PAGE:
Book review – Siddhartha by Herman Hesse

How do you review a book like Siddhartha?!
How do you capture the essence of the river!?
How do you find the words to describe such a reading experience?!
One that takes the reader through a spiritual journey, an adventure both humbling and uplifting! Both sobering and maddening. The narrative is engaging, enticing with its simple and seamless flow, shorn of adornments or wordy distractions.
It draws you into a stirring and enchanting journey of self-discovery that commences when Siddhartha as a young Brahmin boy, self-assured, confident, brilliant and intelligent, questions the limitations of knowledge and its offerings and leaves home with his childhood friend on a quest. A quest to quench his spiritual thirst, to appease a growing soul hunger that has rendered him restless and discontent. It sets him on a journey where he crosses paths with individuals in various stages of spiritual evolution. As he transitions from his living and learning with the Samanas to indulging in the Sansara, he feels confidently equipped with his ability to “think, wait and fast”, skills he gained and honed to perfection during his stay with the former. Abilities that he believes contribute to his success even as he plunges into worldly pleasures including detached love, trade, friendship, ego rush and trappings of fine living. Soon the restlessness returns and he follows the call of his soul, traversing to another phase. Faced with a situation that presents love and parental responsibility, he not only embraces it but surrenders to it completely with no holds barred before finding his way back to his inner path again.
By the time his exquisite journey nears its end or the beginning, he is exposed to a multitude of situations, enriching life experiences that expand his insight and perception, infusing him with wisdom.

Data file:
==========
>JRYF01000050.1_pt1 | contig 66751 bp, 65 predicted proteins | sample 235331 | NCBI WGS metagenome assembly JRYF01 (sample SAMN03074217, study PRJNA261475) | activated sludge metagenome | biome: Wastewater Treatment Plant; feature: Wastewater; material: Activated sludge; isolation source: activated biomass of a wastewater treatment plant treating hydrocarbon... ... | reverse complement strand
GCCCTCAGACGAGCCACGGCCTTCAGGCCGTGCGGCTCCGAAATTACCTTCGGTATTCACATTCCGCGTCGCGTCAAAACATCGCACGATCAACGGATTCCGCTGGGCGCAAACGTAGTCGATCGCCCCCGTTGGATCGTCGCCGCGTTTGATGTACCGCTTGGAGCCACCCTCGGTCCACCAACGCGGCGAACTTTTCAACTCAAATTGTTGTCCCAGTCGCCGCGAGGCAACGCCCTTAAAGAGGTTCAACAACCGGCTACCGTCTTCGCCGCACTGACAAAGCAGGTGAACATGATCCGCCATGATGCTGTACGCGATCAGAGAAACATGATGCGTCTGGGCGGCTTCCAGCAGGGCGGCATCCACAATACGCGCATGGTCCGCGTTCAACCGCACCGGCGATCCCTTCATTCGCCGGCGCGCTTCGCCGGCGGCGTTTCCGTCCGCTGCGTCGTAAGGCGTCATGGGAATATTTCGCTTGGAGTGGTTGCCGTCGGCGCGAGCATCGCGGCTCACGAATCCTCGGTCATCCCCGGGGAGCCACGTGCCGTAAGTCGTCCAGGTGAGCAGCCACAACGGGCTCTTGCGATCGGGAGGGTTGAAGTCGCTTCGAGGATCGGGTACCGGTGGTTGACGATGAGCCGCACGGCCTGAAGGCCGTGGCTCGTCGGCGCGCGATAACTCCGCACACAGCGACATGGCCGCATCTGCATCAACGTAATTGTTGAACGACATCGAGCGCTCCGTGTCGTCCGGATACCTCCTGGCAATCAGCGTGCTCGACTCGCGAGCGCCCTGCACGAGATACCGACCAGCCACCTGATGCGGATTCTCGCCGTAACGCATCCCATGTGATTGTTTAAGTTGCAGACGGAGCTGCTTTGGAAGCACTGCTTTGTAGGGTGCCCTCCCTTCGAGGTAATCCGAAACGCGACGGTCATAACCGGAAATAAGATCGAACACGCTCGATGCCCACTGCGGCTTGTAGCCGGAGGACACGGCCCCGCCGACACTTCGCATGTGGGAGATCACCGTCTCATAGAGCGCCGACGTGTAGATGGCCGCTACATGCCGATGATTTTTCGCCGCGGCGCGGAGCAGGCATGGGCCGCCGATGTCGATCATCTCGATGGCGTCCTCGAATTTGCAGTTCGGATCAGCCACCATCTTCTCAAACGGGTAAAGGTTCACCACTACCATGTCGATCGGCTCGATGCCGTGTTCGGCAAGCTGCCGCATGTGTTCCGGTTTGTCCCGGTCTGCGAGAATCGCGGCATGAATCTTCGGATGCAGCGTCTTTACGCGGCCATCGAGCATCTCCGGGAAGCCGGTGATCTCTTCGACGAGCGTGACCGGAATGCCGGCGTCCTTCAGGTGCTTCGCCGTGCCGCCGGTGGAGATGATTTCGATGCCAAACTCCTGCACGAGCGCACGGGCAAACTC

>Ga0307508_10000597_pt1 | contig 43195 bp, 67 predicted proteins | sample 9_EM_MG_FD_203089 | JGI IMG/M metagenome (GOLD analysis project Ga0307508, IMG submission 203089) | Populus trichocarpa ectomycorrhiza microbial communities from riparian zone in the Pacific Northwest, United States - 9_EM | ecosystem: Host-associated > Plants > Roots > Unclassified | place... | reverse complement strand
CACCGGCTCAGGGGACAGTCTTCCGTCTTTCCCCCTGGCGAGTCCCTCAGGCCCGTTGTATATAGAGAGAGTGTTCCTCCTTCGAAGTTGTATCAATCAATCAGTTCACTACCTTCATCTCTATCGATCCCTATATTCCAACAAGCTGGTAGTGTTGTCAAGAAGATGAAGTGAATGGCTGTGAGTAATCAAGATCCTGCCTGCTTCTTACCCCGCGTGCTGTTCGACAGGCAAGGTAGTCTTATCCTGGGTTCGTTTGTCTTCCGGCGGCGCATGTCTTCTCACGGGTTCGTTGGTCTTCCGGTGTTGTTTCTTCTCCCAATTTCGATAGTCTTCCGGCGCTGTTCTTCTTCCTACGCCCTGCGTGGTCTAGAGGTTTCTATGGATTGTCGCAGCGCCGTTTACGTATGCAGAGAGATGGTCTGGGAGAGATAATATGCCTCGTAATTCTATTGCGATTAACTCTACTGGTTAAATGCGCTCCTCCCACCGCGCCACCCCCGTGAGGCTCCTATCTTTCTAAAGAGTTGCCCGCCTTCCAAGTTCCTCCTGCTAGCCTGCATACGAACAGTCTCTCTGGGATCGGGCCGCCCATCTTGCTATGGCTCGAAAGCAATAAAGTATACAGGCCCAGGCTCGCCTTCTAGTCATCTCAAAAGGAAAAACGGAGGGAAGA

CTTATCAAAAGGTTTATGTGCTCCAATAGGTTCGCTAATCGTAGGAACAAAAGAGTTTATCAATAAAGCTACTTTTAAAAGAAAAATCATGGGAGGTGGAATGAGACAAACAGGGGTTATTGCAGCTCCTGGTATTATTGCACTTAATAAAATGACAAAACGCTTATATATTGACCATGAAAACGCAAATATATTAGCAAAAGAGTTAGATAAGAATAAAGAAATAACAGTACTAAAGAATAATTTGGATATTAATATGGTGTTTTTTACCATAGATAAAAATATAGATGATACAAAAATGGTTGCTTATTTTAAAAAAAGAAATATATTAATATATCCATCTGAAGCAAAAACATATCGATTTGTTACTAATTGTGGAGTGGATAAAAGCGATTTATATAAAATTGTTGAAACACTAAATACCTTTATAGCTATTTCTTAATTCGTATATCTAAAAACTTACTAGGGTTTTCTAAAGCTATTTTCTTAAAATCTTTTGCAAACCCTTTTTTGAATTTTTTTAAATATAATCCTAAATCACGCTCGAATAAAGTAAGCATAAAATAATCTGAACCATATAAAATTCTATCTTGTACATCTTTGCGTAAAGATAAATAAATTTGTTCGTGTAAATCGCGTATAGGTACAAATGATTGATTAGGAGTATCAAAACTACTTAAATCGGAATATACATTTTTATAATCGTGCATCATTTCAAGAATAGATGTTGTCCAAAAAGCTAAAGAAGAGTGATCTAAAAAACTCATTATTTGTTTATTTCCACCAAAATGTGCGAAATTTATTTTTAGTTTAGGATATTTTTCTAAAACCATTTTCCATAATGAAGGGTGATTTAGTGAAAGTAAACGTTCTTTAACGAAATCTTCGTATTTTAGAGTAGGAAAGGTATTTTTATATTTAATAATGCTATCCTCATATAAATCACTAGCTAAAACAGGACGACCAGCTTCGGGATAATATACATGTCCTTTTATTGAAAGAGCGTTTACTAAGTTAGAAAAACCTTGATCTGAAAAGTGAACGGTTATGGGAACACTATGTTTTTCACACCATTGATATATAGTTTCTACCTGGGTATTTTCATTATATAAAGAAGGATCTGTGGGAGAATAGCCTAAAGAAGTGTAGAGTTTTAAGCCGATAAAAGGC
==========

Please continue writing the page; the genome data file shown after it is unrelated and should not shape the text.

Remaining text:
So does he succeed in attaining enlightenment or is it singularity, for want of a better term?
Read to partake in the delectable journey and find out. This is a book I suspect I will re-read more than once in the future and possibly interpret it at least a shade differently every time.

Note: If you find that the tone of the starting lines of this review bears an uncanny resemblance to the song ‘Maria’ from the Sound of Music…you would be absolutely right. After my gaze swept over the last line, and I took a deep breath and closed this book along with my eyes, to attempt and pause my thoughts and reflect…for some reason this song tip-toed from the recesses of my memory right into my consciousness, to play in a loop.
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1 Comment

  1. It’s many years since I read Hesse ; his writing is very impressive because he is constantly trying to get to the bottom of things. That is what Buddhism tries to to do but for me the great snag is its reliance on karma which assumes the universe is moral just as humans are.

    Liked by 1 person

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